In this day and age of rising college costs and crippling student loans, a whole life policy can practically be a secret weapon.

This can be one way to help a family navigate the dangerous financial waters of a college education. If college is on your bucket list, this is definitely something you should learn more about.

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Mortgage Lenders

Unlike other insurance products, life insurance absolutely can be counted as an asset. As noted above, whole life is usually counted as an asset and term life usually is not.

Mortgage lenders do typically count whole life policies as one of your assets when considering whether or not to lend you money for a house.

Unlike with food stamps, Medicaid benefits or student financial aid, this is a situation where having more assets is a good thing.

You want to be able to show that you have what it takes to pay your bills, and will be able to do so successfully even if something goes wrong and you fall on hard times for some reason.

It’s Complicated

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There are so many different life insurance products, and there are so many unusual personal factors that can come into play, that there simply is no nice, simple answer for this question.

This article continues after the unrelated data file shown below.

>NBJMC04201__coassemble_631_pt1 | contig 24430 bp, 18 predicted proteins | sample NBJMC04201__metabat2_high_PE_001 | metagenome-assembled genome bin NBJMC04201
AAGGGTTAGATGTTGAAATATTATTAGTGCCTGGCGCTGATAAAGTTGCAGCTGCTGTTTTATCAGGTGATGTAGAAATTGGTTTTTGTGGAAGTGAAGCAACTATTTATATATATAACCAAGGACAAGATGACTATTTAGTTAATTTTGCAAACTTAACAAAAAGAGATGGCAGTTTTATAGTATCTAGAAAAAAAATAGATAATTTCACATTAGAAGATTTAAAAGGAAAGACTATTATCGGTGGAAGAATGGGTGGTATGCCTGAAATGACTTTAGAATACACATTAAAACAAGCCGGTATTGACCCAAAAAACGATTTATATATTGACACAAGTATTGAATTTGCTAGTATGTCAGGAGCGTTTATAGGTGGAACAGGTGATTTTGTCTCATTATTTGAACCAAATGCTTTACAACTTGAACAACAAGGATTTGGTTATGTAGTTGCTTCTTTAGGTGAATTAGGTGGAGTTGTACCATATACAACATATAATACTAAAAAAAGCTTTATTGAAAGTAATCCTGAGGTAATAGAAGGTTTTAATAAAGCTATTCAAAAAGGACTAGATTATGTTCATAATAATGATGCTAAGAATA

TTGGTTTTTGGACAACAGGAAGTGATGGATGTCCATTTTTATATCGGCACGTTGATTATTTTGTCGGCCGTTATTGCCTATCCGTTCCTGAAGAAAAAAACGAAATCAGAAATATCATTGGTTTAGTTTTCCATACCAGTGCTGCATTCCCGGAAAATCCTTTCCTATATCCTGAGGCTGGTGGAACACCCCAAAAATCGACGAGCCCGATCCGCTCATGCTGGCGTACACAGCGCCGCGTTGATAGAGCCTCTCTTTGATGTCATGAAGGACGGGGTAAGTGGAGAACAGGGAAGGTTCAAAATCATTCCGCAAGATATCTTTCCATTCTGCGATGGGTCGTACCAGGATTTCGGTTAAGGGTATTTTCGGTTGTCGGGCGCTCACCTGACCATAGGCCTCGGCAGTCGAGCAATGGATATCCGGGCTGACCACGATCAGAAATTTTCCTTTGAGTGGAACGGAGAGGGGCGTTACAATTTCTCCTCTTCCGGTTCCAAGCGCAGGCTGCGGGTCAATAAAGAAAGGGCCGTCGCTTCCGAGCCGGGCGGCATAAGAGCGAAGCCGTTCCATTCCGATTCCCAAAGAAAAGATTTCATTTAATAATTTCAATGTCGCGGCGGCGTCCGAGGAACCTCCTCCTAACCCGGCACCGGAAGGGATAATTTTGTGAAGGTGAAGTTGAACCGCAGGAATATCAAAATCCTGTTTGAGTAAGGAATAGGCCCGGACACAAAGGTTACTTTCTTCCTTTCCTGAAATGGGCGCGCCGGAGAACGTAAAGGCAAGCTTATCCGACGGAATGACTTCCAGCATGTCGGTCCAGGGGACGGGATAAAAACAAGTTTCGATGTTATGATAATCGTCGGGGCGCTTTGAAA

Answering the question as to whether or not a life insurance policy is an asset depends on many details. Some of those are:

  • What type of policy do you have? Term or whole life?
  • Why are you asking?
  • Do you have any of a number of unusual situations that can cause this answer to flip flop from the normal answer for your situation?

No one can really give you a quick yes or no to this question. Anyone who tries to is probably not a good source of reliable information.

You can work on answering this question by pulling out your policy to see what kind of policy you have. Then do an internet search related to the relevant financial program.